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Summer Indie Films Aim at Older, Smart Audience

Summer is the busiest time of year at the multiplexes, with the major studios throwing wannabe blockbusters at every open date and big-budget sequels gobbling up all available screens.

For indie films, it’s the perfect time of the year.

“People are in the moviegoing habit during the summer, but there’s a smart audience out there that wants more than the latest superhero or another alien invasion,” Sony Pictures Classics Co-President Tom Bernard told TheWrap.

“It’s counter-programming — and for us, releasing films in the summer has worked year-in and year-out.”

Sony Pictures Classics is venturing into the belly of the beast once again this year.

On Memorial Day weekend, which brings the debuts of “The Hangover Part III” and “Fast & Furious 6,” SPC is releasing a sequel of its own: Richard Linklater’s low-budget, talky and touching “Before Midnight,” a movie whose only explosions are emotional.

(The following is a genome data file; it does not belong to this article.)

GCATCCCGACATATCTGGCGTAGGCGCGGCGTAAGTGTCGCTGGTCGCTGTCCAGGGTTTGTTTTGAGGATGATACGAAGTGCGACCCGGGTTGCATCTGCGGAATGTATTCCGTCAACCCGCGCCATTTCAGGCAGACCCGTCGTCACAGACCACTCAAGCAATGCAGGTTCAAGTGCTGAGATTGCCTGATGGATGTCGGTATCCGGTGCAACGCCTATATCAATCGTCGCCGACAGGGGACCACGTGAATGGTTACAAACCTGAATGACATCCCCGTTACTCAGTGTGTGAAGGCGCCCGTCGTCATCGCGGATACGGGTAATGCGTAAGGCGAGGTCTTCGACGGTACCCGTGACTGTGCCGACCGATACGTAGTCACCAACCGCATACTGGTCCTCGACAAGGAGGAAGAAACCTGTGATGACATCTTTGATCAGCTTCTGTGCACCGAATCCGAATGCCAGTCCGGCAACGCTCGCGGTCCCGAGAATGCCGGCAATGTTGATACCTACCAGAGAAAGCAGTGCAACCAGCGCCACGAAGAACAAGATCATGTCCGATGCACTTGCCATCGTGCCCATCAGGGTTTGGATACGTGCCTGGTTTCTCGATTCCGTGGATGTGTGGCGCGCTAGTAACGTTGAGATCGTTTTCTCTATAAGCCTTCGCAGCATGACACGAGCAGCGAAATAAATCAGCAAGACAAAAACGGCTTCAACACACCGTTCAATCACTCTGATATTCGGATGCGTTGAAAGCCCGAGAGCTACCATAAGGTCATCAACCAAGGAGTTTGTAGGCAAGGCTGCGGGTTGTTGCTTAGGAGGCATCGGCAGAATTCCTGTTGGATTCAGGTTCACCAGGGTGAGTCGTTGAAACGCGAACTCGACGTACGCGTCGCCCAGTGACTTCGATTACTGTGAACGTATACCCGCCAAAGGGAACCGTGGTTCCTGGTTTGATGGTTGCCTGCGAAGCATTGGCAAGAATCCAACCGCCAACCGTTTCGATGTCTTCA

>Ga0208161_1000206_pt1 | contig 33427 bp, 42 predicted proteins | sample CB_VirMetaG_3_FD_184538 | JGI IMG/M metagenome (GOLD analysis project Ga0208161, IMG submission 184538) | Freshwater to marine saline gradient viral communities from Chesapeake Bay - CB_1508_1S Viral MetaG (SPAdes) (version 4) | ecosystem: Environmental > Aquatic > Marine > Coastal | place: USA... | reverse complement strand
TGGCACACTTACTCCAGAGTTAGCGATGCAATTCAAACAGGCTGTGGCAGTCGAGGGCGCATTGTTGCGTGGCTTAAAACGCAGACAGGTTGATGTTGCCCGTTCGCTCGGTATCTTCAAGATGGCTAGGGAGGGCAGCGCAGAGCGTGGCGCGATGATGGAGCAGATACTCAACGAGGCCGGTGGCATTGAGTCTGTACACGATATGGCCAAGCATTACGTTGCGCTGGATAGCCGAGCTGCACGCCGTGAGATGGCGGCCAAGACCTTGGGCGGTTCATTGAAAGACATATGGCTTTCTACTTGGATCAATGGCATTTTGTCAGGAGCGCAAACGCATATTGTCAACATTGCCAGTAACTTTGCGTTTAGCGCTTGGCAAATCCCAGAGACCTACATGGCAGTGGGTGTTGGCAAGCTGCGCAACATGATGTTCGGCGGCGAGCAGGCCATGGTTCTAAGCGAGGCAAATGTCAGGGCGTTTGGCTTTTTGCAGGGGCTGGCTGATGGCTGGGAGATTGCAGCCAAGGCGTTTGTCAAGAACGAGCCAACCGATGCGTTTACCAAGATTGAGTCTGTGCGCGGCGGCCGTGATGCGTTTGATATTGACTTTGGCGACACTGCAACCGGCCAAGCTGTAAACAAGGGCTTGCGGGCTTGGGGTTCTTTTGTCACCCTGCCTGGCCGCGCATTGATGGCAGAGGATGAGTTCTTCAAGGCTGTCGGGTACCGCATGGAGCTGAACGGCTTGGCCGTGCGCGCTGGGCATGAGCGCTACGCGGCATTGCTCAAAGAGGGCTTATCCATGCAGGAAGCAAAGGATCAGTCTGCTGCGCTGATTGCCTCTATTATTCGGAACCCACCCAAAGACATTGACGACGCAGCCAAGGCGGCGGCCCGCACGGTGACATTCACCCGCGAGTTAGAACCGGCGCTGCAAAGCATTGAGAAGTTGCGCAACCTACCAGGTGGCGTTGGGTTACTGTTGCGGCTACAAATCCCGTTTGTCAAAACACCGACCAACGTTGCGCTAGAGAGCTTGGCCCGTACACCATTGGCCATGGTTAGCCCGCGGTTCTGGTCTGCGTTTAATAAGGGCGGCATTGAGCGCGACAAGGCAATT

The company is also releasing the Israeli drama “Fill the Void” at the same time, while Focus Features will use the weekend to put out the Alex Gibney documentary “We Steal Secrets: The Story of WikiLeaks.”

For Bernard, a crowded summer is simply an opportunity to show off films aimed at an audience that isn’t interested in the movies vying for $100 million openings.

“Our audience is sometimes an older audience, and it’s a solid moviegoing audience 52 weeks out of the year,” he said. “And they normally don’t like to see the explosion movies.

“The only time it’s bad for is if there’s a studio movie that captures our audience, like the ‘Bourne’ movies did. But if you look at the kind of films that are going to be out there this summer, our audience doesn’t want to see those films.”

The summer of 2013 has already seen the release of several indies, including Noah Baumbach’s black-and-white gem “Frances Ha,” with Greta Gerwig.

Still to come: Fox Searchlight’s “The Way, Way Back”  from the writers of “The Descendants”; the Weinstein Co.’s “Fruitvale Station,” which won the top jury and audience prizes at Sundance; A24’s “The Spectacular Now,” with Miles Teller and Shailene Woodley; Roadside Attractions‘ “Thanks for Sharing,” the directorial debut of “The Kids Are All Right” writer Stuart Blumberg.

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